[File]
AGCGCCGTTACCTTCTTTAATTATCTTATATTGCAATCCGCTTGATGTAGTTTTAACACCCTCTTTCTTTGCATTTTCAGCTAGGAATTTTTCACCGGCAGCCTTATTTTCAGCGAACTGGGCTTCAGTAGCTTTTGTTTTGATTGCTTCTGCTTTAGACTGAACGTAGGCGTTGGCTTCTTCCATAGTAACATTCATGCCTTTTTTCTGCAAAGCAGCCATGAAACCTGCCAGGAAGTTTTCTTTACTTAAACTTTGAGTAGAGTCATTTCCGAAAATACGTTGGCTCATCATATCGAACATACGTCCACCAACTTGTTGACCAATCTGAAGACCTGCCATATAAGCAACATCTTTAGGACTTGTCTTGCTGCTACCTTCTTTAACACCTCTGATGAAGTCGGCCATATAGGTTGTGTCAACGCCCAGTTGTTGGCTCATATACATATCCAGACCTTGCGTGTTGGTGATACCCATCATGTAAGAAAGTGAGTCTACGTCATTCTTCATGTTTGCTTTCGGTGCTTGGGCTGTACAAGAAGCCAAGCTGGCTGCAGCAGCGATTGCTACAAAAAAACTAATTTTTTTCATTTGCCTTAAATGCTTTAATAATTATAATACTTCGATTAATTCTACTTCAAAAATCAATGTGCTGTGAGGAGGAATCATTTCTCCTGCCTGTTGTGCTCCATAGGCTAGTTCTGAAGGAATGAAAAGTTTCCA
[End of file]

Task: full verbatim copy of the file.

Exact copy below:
AGCGCCGTTACCTTCTTTAATTATCTTATATTGCAATCCGCTTGATGTAGTTTTAACACCCTCTTTCTTTGCATTTTCAGCTAGGAATTTTTCACCGGCAGCCTTATTTTCAGCGAACTGGGCTTCAGTAGCTTTTGTTTTGATTGCTTCTGCTTTAGACTGAACGTAGGCGTTGGCTTCTTCCATAGTAACATTCATGCCTTTTTTCTGCAAAGCAGCCATGAAACCTGCCAGGAAGTTTTCTTTACTTAAACTTTGAGTAGAGTCATTTCCGAAAATACGTTGGCTCATCATATCGAACATACGTCCACCAACTTGTTGACCAATCTGAAGACCTGCCATATAAGCAACATCTTTAGGACTTGTCTTGCTGCTACCTTCTTTAACACCTCTGATGAAGTCGGCCATATAGGTTGTGTCAACGCCCAGTTGTTGGCTCATATACATATCCAGACCTTGCGTGTTGGTGATACCCATCATGTAAGAAAGTGAGTCTACGTCATTCTTCATGTTTGCTTTCGGTGCTTGGGCTGTACAAGAAGCCAAGCTGGCTGCAGCAGCGATTGCTACAAAAAAACTAATTTTTTTCATTTGCCTTAAATGCTTTAATAATTATAATACTTCGATTAATTCTACTTCAAAAATCAATGTGCTGTGAGGAGGAATCATTTCTCCTGCCTGTTGTGCTCCATAGGCTAGTTCTGAAGGAATGAAAAGTTTCCA